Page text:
This programme aims to provide you with an opportunity to work on peace and conflict theory, broader issues relating to peacebuilding and peace processes (including gender, development, etc.), and on specific case studies in conflict analysis. One elective module may provide a guided fieldwork experience for students in a post-conflict and development setting, in order to introduce members of that module to both the physical and intellectual terrain of a peace process.
The Peace and Conflict Studies programme allows students to gain the knowledge and awareness required to analyse the roots, dynamics, key actors and issue-areas in specific conflicts and to evaluate specific responses to conflicts.
* There are over 40 academic members of staff in the School.
* International Relations was ranked top in the UK in Guardian University Guide 2016.
* There is a large and vibrant postgraduate community, with around 100 taught postgraduate and 80 research students in any year, which includes a large proportion of international students.
* We have an established reputation throughout the world for high-quality teaching and research.
* We have specialist areas in international security, terrorism studies, peace and conflict, international institutions, regional studies including the Middle East, Central Asia and Southern Africa, and international theory
International Relations has been taught at the University for 25 years; a department was created in 1990 which became a School in its own right in 2003. We are located at the centre of the University, occupying a purpose-built building which opened in 2008.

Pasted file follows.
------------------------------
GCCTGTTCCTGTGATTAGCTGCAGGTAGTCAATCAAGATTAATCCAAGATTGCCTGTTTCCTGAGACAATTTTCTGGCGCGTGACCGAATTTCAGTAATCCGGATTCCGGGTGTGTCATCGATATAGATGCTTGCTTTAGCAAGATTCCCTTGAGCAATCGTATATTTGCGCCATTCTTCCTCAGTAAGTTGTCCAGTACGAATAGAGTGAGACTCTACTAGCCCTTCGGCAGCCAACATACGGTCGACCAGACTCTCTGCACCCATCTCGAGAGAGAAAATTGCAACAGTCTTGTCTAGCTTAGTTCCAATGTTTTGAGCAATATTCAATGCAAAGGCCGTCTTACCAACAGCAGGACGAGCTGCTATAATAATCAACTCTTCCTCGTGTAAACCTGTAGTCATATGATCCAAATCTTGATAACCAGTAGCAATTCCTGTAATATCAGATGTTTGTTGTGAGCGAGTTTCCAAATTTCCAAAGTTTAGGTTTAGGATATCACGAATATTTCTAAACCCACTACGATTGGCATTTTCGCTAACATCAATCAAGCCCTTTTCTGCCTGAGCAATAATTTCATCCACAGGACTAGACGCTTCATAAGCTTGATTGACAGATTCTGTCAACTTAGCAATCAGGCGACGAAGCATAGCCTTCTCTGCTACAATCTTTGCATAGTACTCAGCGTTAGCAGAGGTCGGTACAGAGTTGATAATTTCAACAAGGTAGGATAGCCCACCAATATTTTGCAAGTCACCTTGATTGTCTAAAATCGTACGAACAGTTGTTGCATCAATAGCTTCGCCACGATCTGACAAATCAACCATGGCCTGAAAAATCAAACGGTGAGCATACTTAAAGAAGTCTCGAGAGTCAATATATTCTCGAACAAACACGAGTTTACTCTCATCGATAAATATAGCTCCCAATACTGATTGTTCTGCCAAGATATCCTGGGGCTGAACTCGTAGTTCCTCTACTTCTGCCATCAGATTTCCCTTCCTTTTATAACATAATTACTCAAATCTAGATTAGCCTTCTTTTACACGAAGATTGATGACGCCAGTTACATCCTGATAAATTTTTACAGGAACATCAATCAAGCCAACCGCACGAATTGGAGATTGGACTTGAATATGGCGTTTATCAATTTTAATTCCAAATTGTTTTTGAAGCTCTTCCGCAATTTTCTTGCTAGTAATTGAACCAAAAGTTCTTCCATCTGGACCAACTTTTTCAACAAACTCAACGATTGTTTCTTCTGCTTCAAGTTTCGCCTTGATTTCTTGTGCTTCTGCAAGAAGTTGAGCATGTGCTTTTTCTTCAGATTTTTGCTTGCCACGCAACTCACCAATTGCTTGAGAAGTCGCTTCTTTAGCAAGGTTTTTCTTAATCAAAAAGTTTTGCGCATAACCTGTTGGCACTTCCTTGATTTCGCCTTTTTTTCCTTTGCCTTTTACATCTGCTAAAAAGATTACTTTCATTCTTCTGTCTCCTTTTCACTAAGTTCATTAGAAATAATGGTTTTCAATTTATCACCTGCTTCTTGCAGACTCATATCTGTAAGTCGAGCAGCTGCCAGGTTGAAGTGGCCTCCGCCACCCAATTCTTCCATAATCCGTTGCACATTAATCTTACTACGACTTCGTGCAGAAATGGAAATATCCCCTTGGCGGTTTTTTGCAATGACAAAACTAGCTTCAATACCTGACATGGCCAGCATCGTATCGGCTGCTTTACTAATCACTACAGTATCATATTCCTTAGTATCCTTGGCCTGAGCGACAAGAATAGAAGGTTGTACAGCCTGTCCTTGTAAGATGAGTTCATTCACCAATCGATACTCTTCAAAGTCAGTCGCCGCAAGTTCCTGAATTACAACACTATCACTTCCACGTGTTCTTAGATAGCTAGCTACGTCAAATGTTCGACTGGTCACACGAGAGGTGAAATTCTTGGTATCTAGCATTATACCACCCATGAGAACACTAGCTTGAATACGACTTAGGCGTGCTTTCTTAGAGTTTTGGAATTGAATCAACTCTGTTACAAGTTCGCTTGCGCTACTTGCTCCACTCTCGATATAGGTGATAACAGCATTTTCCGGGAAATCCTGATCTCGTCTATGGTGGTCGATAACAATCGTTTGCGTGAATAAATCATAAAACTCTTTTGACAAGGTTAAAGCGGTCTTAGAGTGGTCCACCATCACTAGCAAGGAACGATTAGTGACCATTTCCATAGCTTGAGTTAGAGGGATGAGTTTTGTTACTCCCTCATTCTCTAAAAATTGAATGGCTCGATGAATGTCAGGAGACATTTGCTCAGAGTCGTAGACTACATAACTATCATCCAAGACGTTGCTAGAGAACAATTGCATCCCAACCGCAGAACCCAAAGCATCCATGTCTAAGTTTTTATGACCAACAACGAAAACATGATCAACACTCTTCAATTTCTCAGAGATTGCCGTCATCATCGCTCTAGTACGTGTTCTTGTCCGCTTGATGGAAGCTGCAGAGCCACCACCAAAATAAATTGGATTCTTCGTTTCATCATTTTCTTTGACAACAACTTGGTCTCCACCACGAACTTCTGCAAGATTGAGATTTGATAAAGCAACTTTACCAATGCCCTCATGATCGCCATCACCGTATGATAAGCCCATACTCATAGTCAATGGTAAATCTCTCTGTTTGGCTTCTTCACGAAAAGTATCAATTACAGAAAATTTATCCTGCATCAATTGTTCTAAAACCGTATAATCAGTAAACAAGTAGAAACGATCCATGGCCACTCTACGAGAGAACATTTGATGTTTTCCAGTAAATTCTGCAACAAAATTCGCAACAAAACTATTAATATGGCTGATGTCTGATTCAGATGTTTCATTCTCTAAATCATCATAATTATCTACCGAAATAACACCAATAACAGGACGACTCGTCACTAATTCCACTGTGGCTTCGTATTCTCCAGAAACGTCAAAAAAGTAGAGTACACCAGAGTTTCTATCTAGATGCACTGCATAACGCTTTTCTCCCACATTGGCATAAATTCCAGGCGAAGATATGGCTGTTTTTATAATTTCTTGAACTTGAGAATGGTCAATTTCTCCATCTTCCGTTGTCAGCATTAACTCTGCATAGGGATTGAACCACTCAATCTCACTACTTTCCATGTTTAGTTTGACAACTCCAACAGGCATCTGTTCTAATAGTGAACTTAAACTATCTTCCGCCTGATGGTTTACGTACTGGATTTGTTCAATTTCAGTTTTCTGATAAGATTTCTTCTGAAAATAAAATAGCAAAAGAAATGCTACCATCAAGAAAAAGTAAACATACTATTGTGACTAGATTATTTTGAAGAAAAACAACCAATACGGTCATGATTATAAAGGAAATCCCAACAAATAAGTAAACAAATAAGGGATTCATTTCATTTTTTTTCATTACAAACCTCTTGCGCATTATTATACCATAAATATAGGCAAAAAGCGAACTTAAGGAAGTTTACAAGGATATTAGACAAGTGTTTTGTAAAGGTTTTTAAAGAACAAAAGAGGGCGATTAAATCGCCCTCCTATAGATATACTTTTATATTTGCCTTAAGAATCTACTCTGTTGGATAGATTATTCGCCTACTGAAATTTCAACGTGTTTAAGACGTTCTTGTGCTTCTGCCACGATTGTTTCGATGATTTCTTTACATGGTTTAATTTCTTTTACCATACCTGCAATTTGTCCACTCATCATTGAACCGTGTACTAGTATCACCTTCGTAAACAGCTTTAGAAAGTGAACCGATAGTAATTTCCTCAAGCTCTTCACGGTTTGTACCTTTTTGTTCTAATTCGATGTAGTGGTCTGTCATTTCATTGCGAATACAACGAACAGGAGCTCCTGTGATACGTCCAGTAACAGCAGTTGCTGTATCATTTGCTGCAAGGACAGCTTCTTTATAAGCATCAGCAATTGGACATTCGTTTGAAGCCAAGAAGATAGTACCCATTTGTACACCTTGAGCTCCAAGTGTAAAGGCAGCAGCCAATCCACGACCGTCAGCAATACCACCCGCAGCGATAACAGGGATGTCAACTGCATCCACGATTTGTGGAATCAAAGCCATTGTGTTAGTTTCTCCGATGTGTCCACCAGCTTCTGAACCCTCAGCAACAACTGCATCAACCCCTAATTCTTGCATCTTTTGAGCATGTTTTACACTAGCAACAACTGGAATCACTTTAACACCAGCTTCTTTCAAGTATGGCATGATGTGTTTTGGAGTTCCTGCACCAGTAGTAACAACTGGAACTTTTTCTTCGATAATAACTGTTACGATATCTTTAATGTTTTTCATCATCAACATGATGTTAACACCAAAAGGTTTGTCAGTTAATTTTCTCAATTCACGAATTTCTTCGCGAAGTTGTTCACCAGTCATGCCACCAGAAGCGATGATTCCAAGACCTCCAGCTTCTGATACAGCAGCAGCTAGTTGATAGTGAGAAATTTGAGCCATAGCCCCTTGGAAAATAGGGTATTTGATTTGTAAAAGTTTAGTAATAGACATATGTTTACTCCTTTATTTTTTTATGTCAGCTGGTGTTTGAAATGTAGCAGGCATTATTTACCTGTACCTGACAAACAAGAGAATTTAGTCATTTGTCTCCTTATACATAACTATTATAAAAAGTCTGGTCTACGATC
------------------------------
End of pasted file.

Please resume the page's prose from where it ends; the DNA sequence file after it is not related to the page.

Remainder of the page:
All International Relations modules taught on our MLitt programmes are distinctive options available only to postgraduate students. At the same time you are incorporated into the wider research life of the School, taking part in our regular research seminars and occasional series organised on specific topics.
The discipline of International Relations is both theoretical and practical. Academics teaching in the discipline are frequently called upon to apply their insights to the realities of international relations. In consequence staff members provide expert judgements in the media, give advice to legislatures or governments, or provide non-governmental organisations with briefings on specific issues or countries.
International Relations is a distinct discipline that draws on diplomatic history, political theory, political economy, political science and international law to provide theoretical perspectives to explain the processes and patterns of international affairs in the modern world. This enables you to assess developments in the international system and specific geographic regions. You will explore issues such as the origins of war and peace, foreign policy making, international trade, international terrorism, human rights, international organisations, international law, and the interaction of political and economic development. You also analyse the ways in which states relate to other international actors, and develop normative theories that relate the world as it is to the world as it might be. All of these have practical applications for you as both citizen and potential decision maker.
International Relations postgraduates may find employment as policy makers within national and EU civil services as well as political research units. Fieldwork-based jobs with aid agencies, other NGOs or journalism also present employment opportunities. With the increasing globalisation of industry, commerce and banking, the particular knowledge and awareness of the International Relations postgraduate are particularly relevant.